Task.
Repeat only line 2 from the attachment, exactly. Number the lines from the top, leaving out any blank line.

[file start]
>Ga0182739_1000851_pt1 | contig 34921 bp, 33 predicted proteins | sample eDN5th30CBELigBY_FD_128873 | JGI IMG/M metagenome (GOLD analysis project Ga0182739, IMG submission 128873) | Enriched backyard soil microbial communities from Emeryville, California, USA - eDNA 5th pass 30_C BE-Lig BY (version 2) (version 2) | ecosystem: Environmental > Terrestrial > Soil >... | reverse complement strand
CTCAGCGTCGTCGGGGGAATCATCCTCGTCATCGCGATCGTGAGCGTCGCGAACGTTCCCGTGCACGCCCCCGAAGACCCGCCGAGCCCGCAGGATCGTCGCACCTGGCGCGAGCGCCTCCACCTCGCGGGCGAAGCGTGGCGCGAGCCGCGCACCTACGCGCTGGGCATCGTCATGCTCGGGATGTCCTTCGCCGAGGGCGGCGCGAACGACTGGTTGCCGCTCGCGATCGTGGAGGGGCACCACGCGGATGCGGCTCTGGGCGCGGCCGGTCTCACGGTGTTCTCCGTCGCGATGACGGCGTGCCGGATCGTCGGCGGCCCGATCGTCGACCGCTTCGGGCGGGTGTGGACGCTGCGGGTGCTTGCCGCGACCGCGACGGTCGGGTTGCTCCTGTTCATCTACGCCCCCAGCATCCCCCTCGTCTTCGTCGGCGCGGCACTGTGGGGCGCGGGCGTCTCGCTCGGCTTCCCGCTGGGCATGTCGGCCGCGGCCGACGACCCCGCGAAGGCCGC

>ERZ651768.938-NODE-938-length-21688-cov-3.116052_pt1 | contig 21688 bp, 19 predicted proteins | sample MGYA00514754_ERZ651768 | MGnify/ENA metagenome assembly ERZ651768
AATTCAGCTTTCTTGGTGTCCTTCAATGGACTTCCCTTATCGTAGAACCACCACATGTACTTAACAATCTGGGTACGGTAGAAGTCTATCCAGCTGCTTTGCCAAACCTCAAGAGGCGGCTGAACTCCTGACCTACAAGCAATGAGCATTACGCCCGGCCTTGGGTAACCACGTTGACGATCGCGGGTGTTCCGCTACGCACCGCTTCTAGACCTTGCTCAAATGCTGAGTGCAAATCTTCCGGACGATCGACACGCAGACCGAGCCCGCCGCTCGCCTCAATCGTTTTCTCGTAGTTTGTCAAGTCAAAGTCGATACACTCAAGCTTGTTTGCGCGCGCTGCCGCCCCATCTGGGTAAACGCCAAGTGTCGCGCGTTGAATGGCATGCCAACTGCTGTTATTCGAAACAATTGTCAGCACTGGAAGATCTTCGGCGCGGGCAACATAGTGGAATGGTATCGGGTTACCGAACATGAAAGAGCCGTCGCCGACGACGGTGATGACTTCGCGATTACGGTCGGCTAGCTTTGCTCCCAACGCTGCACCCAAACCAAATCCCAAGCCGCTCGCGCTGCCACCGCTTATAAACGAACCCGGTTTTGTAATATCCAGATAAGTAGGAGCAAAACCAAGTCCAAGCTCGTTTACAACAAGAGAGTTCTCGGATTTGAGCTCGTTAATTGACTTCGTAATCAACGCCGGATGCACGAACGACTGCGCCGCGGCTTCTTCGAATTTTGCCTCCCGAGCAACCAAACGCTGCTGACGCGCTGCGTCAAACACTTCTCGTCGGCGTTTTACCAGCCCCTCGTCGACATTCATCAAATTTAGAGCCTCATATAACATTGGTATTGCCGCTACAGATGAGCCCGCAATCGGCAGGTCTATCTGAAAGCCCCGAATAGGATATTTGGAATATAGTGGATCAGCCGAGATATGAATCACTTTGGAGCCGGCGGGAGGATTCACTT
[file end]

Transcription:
CTCAGCGTCGTCGGGGGAATCATCCTCGTCATCGCGATCGTGAGCGTCGCGAACGTTCCCGTGCACGCCCCCGAAGACCCGCCGAGCCCGCAGGATCGTCGCACCTGGCGCGAGCGCCTCCACCTCGCGGGCGAAGCGTGGCGCGAGCCGCGCACCTACGCGCTGGGCATCGTCATGCTCGGGATGTCCTTCGCCGAGGGCGGCGCGAACGACTGGTTGCCGCTCGCGATCGTGGAGGGGCACCACGCGGATGCGGCTCTGGGCGCGGCCGGTCTCACGGTGTTCTCCGTCGCGATGACGGCGTGCCGGATCGTCGGCGGCCCGATCGTCGACCGCTTCGGGCGGGTGTGGACGCTGCGGGTGCTTGCCGCGACCGCGACGGTCGGGTTGCTCCTGTTCATCTACGCCCCCAGCATCCCCCTCGTCTTCGTCGGCGCGGCACTGTGGGGCGCGGGCGTCTCGCTCGGCTTCCCGCTGGGCATGTCGGCCGCGGCCGACGACCCCGCGAAGGCCGC